Gloucester Road to Filton Road
Crowds outside pubs thicken
“Are these all for the Jack?”

Police on foot, horseback, riot vans
Match day. Blue and whites
I arrive at the common

(Avoiding the busy streets)
The common is empty
The road alongside, suddenly

Gets noisy: proud chants
Supporters escorted on a
Pre-planned route

This is not the procession that I
That I was expecting
But it carries its own values

Sense of occasion
I wait for mine, sat here
Too early, and realise

This is a solitary procession, all of my own.

Where Brackley Castle?

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An opening salvo on my walk from Brackley, Northants, emblazoned on the underpass of the dual-carriageway bypass. It’s an interesting question, though not one I pay much head to. At least, not yet. I am heading on out on a kind of (partial) circumambulatory of the town, exploring the old footpaths, disused roads and abandoned railway lines that are so often found dotted around the countryside of Britain.

I had been living in Aberdeen for 18 months; Scotland in general for some 9 years, but soon I will be living in Bristol. Bristol is in stark contrast to Aberdeen. Aberdeen suffers from icy-cold arctic winds racing in from the east, and a seemingly permanent grey ceiling of dreich sky. The buildings are of grey granite (though touristic interpretations label Aberdeen the ‘Silver City’), and the predominant industry is of that the black-grey fossil-slime of crude oil. Bristol, on the other hand suffers far less from such melancholy associations, with its cream-coloured churches and a more temperate climate. It is also due to be the European Green Capital in 2015; a label I think Aberdeen would struggle to attract (“you’re cycling to work?” asked a colleague in Aberdeen; “We have another organ donor!”).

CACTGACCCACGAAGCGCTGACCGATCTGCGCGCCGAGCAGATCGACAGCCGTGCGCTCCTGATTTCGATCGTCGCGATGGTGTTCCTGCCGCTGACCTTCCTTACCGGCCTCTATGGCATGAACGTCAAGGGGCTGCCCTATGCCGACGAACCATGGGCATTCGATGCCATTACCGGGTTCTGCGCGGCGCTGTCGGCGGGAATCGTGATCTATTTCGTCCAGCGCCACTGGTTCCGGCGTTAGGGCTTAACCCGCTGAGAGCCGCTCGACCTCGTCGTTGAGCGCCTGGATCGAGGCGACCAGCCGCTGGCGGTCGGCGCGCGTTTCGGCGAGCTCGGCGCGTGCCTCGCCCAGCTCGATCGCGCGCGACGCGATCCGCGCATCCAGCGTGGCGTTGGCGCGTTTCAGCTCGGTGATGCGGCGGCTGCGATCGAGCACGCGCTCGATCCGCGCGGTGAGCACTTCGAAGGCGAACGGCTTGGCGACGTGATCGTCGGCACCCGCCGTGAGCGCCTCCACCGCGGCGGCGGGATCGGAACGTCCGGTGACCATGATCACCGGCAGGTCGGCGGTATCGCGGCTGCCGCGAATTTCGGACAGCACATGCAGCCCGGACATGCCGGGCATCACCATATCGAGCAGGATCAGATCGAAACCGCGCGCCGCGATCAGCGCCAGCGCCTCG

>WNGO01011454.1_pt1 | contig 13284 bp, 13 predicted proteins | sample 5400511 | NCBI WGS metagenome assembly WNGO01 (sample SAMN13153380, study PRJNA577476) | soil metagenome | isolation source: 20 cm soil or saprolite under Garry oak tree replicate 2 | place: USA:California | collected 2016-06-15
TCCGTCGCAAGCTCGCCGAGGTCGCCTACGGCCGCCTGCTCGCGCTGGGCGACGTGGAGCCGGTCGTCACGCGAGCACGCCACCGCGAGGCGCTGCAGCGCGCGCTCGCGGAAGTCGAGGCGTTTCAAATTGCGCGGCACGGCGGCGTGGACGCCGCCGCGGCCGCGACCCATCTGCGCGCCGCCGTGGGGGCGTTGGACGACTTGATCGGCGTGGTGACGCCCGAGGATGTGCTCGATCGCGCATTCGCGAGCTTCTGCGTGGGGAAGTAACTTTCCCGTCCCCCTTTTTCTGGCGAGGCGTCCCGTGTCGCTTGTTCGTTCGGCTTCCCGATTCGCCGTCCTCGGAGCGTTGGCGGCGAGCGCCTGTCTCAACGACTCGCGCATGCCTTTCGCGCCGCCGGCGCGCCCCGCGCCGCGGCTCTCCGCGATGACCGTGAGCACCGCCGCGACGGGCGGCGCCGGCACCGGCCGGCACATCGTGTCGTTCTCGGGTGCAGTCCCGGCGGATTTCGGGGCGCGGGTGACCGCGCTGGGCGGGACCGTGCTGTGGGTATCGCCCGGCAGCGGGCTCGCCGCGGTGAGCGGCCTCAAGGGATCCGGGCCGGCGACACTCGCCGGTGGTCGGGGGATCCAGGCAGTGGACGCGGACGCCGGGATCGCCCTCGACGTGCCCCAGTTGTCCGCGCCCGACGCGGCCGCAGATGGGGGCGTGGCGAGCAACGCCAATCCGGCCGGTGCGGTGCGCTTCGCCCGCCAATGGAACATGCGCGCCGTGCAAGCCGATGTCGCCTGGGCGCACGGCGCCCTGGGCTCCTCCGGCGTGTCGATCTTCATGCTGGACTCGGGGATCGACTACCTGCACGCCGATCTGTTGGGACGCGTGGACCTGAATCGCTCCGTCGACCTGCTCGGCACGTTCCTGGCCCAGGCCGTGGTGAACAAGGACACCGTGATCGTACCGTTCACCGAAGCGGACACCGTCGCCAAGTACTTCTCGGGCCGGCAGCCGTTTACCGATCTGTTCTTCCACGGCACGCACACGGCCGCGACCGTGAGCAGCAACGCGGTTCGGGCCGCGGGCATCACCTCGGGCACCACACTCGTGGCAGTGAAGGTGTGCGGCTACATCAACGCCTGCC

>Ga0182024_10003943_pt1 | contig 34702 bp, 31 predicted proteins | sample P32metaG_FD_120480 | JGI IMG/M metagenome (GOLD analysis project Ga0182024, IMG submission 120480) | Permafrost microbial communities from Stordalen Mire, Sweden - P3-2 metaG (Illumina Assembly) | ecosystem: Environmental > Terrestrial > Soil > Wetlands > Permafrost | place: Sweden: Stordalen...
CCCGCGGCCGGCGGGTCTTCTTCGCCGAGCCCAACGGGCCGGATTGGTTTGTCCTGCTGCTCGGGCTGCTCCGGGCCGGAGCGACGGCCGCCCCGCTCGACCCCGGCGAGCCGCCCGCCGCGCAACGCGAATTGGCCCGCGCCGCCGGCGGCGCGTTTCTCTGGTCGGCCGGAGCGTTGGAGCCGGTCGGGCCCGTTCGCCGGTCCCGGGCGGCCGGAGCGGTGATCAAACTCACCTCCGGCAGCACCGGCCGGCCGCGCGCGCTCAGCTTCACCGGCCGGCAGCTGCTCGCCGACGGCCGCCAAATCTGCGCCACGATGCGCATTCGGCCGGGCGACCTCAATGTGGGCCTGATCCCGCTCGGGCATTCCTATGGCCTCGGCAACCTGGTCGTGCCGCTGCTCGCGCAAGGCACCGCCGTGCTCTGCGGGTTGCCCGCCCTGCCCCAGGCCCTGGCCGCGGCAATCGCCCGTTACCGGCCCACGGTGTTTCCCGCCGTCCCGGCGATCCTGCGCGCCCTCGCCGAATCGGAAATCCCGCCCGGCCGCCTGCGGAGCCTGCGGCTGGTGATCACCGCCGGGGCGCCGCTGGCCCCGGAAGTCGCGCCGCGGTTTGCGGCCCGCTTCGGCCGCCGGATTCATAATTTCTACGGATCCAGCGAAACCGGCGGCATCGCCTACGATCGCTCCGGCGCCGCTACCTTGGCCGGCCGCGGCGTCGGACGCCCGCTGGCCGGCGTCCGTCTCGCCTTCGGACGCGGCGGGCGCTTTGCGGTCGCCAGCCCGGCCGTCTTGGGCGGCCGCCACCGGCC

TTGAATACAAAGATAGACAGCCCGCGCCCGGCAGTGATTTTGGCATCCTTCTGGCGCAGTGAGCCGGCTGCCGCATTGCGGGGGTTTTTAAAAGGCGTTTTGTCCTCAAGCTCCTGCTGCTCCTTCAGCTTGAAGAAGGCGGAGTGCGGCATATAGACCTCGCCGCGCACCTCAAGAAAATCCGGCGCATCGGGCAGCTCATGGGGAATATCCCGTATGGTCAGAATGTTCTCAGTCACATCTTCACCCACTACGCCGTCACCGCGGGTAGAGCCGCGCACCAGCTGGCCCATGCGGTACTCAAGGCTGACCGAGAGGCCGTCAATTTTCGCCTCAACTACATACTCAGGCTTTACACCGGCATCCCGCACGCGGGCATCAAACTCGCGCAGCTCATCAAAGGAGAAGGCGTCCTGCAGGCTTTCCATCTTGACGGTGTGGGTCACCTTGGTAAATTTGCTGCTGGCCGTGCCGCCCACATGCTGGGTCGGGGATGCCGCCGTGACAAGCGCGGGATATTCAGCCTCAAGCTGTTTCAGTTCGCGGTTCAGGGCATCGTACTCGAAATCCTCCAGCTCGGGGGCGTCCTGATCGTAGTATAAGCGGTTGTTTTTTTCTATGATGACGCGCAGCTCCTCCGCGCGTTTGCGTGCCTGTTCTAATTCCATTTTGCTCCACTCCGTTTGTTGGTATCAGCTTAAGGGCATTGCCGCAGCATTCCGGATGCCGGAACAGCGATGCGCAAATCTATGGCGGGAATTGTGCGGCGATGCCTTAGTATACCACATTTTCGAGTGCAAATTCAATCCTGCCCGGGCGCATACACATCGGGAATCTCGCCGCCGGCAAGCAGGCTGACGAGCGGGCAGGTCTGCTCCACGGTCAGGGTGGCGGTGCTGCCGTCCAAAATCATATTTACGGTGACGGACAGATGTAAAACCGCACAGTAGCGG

But enough of the (perceived or real) differences between the two cities. I am staying in Brackley, as this is where my parents bide. There’s a lag between tenancies, so this will act as a stop-gap. In a sense, this town is far closer to Bristol (two hours) than Aberdeen (eight or more), but in a strange way, it is the perfect mid-way point. I did a lot of my growing up just a few miles from Brackley in a tiny village called Lillingstone Lovell. A pretty place, with no public transport, and (at the time) a post office, that sold only stamps. But my mother had been told that this village is the second most inland place in the UK. I have quizzed her about this since, but she doesn’t remember where she heard this, or which place holds the number one spot. I like that the stop-gap is so landlocked: and this is why it feels sort of halfway between. Both Aberdeen and Bristol are saline cities, of tidal patterns and waves, salt air and harbours. Conversely, Brackley has just a small unnavigable river. Indeed, Northamptonshire is said to have no brooks running into the county, only ones flowing out, such is its elevated position.